Work began on the power station in 1929 and was designed by the architect Sir Giles Gilbert Scott. By 1935 the first turbine hall A was completed and put into operation. Work on a second turbine hall was halted because of the Second World War. RAF pilots used the smoke from the chimneys to guide them home, as did the Luftwaffe to bomb London. In 1955, the second turbine hall B was completed. In 1980 the Art Deco building was awarded Grade II listed status, but sadly in 1983 the power station ceased to generate electricity and was decommissioned. It lay idle for many years while various investors looked at it but decided against it. Finally, in 2012, Malaysian property investors bought it to create a new community of homes, shops, cafes, restaurants, cultural venues and open space for London.
Many of the high-rise flats, which have been built around the power station, with rents of up to £5,000 per month, overlook the Thames, others overlook the adjacent railway lines and many overlook the rooftops of South London. There are offices in the complex too, but can only obviously be accessed by those who work there. The shops inside the actual power station are not the usual High Street chains, but upmarket ones like Cartier, Rolex, Apple, Chanel, Lego, Ralph Lauren, Calvin Klein and too many many more to mention. There is even a Polestar car showroom. The shops are arranged on three levels around what was the original two turbine halls and the bit in the middle is where the boiler hall would have been. There is a food arcade on one of the levels with very many different world cuisines on offer, as well as street food outside on the riverbank.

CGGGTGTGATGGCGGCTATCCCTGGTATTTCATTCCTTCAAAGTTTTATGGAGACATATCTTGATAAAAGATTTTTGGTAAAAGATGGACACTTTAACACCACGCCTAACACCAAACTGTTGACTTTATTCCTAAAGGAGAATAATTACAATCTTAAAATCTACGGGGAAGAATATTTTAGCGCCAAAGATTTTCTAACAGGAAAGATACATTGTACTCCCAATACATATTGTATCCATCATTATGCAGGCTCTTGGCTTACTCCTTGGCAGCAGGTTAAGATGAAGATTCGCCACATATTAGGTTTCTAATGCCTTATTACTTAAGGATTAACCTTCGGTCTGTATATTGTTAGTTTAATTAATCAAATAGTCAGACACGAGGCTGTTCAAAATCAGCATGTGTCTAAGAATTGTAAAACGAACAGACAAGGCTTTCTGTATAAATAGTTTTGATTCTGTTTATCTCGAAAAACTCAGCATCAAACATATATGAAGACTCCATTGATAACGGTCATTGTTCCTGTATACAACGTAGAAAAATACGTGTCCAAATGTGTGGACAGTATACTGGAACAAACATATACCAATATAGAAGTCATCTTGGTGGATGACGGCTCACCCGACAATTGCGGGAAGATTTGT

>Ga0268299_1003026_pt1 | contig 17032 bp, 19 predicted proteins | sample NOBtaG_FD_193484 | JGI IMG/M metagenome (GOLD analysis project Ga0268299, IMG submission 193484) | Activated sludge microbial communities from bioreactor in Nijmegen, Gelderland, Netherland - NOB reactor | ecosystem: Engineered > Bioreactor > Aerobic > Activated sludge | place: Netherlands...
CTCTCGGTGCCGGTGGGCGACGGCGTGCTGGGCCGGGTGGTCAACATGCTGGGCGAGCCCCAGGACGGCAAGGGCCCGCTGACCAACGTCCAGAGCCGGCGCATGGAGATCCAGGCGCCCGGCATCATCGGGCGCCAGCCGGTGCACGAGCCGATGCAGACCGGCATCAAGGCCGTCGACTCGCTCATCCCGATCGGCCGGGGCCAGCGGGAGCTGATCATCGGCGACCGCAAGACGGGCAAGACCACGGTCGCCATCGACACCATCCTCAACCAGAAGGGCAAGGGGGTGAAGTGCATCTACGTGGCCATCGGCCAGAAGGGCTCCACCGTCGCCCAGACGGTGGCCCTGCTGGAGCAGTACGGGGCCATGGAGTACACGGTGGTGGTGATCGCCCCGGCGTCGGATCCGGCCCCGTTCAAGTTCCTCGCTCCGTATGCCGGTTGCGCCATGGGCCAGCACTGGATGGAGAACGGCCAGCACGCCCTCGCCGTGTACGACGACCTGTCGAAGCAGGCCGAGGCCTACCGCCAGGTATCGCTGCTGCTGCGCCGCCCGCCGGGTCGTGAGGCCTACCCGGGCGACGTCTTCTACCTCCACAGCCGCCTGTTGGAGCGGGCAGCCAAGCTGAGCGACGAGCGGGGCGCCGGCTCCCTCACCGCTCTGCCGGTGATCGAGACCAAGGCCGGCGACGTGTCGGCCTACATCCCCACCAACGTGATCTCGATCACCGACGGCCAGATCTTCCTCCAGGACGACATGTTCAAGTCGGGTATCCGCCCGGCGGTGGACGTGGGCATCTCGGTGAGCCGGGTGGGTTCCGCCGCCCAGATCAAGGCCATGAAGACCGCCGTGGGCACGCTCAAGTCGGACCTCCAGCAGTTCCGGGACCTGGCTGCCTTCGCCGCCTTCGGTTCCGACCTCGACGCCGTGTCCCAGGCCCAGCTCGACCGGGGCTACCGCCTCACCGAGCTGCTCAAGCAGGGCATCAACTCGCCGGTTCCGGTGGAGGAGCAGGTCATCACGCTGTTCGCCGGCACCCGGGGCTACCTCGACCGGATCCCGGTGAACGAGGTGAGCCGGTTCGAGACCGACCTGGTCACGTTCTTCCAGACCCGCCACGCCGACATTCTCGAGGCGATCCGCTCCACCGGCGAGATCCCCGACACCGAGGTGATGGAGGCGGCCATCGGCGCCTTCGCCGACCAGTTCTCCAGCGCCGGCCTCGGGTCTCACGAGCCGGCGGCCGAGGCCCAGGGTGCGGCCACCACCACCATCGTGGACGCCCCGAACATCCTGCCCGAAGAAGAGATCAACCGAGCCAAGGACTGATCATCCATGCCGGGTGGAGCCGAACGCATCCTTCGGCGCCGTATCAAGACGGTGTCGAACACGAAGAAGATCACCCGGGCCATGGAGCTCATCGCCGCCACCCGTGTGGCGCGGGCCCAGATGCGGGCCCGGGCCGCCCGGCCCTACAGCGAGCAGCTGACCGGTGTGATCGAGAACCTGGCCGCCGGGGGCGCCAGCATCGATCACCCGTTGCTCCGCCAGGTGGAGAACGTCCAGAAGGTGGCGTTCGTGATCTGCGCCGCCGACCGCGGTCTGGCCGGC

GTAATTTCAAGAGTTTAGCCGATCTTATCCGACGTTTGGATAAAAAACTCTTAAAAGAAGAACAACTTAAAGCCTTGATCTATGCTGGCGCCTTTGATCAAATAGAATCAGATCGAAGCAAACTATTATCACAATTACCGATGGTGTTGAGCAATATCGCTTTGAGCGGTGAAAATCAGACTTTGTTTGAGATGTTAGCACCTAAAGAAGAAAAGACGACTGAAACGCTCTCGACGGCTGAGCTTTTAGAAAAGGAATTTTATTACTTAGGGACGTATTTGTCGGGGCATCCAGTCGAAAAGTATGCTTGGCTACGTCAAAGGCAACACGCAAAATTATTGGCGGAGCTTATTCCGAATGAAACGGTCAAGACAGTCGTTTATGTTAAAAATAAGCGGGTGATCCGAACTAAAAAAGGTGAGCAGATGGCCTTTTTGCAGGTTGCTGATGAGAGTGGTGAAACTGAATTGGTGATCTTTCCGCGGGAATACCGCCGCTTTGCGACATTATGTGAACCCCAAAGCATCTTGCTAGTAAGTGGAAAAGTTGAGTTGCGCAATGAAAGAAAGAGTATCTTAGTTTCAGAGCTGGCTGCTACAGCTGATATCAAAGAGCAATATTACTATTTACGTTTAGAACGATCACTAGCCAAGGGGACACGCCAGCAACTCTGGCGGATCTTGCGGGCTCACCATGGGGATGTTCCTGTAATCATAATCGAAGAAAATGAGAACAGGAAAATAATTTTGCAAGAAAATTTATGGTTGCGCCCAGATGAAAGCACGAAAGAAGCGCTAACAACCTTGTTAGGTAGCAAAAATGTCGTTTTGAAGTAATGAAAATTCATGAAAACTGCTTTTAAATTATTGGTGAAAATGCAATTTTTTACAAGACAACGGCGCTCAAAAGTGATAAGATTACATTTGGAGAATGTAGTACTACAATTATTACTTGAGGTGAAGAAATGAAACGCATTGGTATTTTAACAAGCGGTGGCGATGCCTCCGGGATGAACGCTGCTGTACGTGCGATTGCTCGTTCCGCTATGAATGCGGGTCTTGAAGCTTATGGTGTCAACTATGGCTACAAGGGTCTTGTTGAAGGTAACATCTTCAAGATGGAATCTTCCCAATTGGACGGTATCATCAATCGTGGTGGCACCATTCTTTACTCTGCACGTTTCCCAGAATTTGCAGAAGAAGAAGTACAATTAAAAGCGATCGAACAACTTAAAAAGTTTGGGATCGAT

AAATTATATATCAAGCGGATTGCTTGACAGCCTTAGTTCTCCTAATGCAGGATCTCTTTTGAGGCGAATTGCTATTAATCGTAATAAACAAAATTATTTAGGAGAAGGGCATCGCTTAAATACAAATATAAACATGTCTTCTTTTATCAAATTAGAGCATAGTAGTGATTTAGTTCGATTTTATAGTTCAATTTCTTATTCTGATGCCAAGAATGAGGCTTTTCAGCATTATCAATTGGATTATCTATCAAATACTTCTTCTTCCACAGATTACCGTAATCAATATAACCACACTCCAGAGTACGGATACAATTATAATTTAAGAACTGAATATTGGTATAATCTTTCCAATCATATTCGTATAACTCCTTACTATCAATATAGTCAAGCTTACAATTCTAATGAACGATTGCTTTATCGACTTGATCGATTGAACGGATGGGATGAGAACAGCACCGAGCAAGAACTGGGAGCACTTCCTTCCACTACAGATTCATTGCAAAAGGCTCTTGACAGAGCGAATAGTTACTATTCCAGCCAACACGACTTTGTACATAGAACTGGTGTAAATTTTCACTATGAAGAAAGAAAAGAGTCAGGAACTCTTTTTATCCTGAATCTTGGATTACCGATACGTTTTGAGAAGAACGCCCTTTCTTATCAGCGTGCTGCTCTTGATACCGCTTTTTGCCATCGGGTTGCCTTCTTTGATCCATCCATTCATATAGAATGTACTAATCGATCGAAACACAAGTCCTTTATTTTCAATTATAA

I rather liked the juxtaposition of the old Art Deco brick building with modern steel and glass.
The most exciting bit of all is Lift 109 which is a lift that ascends one of the tall chimneys and gives the most amazing 360 degree views of London. It is pricey at £23 per person but well worth the information display beforehand and then the views from the top. We stayed up there for 8 minutes before the lift descended giving ample opportunity to pick out landmarks and take photos.
|the lift inside the chimney